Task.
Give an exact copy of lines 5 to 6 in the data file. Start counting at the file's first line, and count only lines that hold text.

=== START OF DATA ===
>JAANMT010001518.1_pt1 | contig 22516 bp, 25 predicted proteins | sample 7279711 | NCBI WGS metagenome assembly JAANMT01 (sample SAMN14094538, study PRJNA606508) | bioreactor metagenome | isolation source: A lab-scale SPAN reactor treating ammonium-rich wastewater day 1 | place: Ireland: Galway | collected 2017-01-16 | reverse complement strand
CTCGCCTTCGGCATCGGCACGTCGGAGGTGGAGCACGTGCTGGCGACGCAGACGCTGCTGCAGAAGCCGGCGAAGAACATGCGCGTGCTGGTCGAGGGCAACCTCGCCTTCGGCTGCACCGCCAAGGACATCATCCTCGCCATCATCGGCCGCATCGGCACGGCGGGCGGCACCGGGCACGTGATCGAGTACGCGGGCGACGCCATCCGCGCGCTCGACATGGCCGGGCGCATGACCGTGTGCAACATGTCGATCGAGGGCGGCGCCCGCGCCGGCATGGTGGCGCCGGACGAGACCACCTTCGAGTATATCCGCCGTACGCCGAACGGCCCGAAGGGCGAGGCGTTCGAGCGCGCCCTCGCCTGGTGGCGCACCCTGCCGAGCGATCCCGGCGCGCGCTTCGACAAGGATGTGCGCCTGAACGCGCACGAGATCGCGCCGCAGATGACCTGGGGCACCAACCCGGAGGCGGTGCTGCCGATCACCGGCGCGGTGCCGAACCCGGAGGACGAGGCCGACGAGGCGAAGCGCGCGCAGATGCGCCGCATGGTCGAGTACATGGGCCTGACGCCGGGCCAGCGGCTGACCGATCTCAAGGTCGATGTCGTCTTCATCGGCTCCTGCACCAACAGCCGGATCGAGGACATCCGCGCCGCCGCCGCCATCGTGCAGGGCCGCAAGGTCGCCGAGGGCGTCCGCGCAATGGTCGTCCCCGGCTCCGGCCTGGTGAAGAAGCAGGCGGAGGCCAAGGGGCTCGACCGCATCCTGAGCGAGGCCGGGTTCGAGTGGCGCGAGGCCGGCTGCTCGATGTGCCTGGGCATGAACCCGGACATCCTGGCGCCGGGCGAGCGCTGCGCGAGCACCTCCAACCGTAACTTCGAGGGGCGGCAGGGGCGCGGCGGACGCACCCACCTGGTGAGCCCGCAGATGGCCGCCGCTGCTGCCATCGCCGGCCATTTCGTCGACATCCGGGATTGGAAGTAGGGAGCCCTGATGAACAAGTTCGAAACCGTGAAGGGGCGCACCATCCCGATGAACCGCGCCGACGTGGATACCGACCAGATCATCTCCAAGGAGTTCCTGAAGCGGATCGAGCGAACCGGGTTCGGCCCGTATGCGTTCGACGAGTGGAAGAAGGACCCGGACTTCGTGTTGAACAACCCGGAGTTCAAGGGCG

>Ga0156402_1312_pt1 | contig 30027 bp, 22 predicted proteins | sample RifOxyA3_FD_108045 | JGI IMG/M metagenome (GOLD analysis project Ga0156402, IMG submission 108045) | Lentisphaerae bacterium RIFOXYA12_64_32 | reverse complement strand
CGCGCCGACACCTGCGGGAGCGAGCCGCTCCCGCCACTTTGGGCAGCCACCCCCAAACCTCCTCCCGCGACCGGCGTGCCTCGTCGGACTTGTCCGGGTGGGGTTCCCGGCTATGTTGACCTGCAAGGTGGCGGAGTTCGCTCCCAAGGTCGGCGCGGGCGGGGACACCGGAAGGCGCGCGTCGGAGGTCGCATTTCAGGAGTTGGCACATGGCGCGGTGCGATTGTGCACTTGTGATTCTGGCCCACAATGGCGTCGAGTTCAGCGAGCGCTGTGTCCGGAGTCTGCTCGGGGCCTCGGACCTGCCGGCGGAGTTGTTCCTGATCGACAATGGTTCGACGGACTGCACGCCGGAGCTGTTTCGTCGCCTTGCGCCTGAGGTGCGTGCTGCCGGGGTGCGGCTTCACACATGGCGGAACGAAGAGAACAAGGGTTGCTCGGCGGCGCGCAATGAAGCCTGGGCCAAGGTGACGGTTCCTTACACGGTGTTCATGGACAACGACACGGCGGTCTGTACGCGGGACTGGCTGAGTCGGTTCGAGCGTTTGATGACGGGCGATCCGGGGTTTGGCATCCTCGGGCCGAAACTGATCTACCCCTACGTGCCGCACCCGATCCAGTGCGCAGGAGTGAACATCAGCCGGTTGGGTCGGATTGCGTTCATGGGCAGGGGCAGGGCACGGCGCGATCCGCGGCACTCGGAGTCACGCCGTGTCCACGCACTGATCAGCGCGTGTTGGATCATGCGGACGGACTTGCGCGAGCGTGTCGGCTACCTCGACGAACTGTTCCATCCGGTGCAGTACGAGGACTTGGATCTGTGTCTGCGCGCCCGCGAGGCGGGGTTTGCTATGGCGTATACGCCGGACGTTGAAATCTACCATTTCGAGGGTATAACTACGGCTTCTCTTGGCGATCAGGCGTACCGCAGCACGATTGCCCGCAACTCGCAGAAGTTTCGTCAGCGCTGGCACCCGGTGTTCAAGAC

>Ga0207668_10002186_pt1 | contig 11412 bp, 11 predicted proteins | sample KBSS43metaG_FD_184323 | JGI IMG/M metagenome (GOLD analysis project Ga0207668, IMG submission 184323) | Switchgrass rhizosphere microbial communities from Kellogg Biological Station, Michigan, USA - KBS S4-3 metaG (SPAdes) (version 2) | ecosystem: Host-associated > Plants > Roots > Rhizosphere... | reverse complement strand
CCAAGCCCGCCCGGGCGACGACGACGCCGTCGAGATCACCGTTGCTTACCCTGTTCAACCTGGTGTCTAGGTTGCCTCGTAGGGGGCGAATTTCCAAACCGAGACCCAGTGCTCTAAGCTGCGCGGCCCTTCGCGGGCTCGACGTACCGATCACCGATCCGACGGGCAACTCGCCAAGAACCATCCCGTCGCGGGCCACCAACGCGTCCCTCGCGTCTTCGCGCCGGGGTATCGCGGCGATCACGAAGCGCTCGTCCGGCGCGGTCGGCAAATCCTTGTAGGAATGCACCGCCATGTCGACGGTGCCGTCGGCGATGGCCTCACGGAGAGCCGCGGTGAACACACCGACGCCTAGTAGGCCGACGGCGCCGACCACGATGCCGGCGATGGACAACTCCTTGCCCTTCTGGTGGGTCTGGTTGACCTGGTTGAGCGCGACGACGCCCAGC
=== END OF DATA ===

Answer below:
>Ga0207668_10002186_pt1 | contig 11412 bp, 11 predicted proteins | sample KBSS43metaG_FD_184323 | JGI IMG/M metagenome (GOLD analysis project Ga0207668, IMG submission 184323) | Switchgrass rhizosphere microbial communities from Kellogg Biological Station, Michigan, USA - KBS S4-3 metaG (SPAdes) (version 2) | ecosystem: Host-associated > Plants > Roots > Rhizosphere... | reverse complement strand
CCAAGCCCGCCCGGGCGACGACGACGCCGTCGAGATCACCGTTGCTTACCCTGTTCAACCTGGTGTCTAGGTTGCCTCGTAGGGGGCGAATTTCCAAACCGAGACCCAGTGCTCTAAGCTGCGCGGCCCTTCGCGGGCTCGACGTACCGATCACCGATCCGACGGGCAACTCGCCAAGAACCATCCCGTCGCGGGCCACCAACGCGTCCCTCGCGTCTTCGCGCCGGGGTATCGCGGCGATCACGAAGCGCTCGTCCGGCGCGGTCGGCAAATCCTTGTAGGAATGCACCGCCATGTCGACGGTGCCGTCGGCGATGGCCTCACGGAGAGCCGCGGTGAACACACCGACGCCTAGTAGGCCGACGGCGCCGACCACGATGCCGGCGATGGACAACTCCTTGCCCTTCTGGTGGGTCTGGTTGACCTGGTTGAGCGCGACGACGCCCAGC